Virgin Money bulks up business loans as mortgages dip

(Reuters) - Britain's Virgin Money UK VMUK.L said on Tuesday it had increased its business loan book, adding that it had kept its costs from an industry-wide mis-selling scandal in check.

FILE PHOTO: Signage is seen outside a branch of Virgin Money in Manchester, Britain, November 20, 2018. REUTERS/Phil Noble

Shares in the owner of Clydesdale and Yorkshire banks, which became Britain’s sixth-biggest bank after CYBG bought Virgin Money in 2018, were up 1.6% at 0930 GMT.

Virgin Money said its first quarter business lending had risen 2.5%, adding that sentiment improved after Prime Minister Boris Johnson won a parliamentary majority in December.

However, Virgin Money warned the banking industry still faced uncertainty over the terms on which Britain will trade with the European Union after Brexit.

The bank, which had its market debut in 2016, has gone through a rebranding since the takeover, betting on the high profile brand of Richard Branson's Virgin empire to challenge larger rivals such as Lloyds LLOY.L.

Virgin Money said its mortgage business dropped 0.8% to 59.6 billion pounds ($78 billion). It had previously said it will adopt a more cautious approach in the highly competitive home loan market, prioritising business lending and credit cards.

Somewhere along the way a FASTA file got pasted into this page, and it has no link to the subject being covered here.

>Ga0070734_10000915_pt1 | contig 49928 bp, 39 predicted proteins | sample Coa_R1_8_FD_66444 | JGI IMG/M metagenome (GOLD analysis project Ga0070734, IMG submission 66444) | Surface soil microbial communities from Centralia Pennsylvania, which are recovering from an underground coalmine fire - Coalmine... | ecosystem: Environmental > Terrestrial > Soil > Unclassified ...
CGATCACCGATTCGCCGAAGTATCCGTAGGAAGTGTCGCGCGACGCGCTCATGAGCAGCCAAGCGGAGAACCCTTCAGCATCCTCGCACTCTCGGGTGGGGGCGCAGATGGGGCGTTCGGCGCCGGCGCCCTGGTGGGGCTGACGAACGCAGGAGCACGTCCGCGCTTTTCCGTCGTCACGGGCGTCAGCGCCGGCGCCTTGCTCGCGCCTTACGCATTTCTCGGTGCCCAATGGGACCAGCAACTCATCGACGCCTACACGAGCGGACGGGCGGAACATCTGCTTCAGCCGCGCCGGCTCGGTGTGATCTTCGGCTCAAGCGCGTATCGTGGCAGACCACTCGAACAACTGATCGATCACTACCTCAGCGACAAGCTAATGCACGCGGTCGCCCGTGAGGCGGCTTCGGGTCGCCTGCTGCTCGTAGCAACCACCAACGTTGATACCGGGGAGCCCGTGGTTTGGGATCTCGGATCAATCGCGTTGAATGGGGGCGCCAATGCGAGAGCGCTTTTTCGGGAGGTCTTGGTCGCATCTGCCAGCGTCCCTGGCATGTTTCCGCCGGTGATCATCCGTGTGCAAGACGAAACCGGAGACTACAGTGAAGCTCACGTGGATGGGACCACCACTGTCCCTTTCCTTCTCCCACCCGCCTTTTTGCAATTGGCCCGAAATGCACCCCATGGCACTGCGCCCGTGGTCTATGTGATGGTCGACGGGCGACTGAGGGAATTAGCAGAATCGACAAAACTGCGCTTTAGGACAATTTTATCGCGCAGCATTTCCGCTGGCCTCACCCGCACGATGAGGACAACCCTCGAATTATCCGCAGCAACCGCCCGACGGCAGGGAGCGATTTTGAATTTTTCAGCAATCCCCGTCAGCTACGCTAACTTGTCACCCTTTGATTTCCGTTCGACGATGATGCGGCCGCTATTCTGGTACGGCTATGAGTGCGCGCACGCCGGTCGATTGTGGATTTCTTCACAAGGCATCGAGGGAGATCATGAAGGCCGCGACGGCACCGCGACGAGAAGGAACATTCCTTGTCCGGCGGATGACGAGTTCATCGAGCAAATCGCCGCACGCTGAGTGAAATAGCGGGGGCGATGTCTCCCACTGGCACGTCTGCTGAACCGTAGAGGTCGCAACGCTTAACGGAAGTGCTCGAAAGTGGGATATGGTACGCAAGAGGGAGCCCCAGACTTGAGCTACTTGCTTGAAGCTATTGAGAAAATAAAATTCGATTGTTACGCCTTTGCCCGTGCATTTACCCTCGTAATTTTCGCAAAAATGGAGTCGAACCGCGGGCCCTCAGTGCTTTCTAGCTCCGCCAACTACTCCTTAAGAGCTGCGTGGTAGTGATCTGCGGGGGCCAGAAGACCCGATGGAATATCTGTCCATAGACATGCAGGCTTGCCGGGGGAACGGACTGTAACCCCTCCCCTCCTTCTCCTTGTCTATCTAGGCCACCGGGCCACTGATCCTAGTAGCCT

The bank, which assured investors in November that the worst of an industry-wide scandal of mis-selling payment protection insurance was behind it, said costs relating to the mishap were in line with its provisions.

Net interest margin (NIM), the difference between what banks earn from loans and pay for deposits, was unchanged at 160 basis points, and the lender Virgin Money said it continues to target a NIM for the year of between 160 and 165 bps.

KBW analysts said the update was “somewhat lacklustre”.

“The challenge is that while management talk the talk business performance is more in line with a traditional incumbent,” KBW analysts said in a note.

Reporting by Muvija M in Bengaluru, Additional reporting by Iain Withers in London; Editing by Bernard Orr and Alexander Smith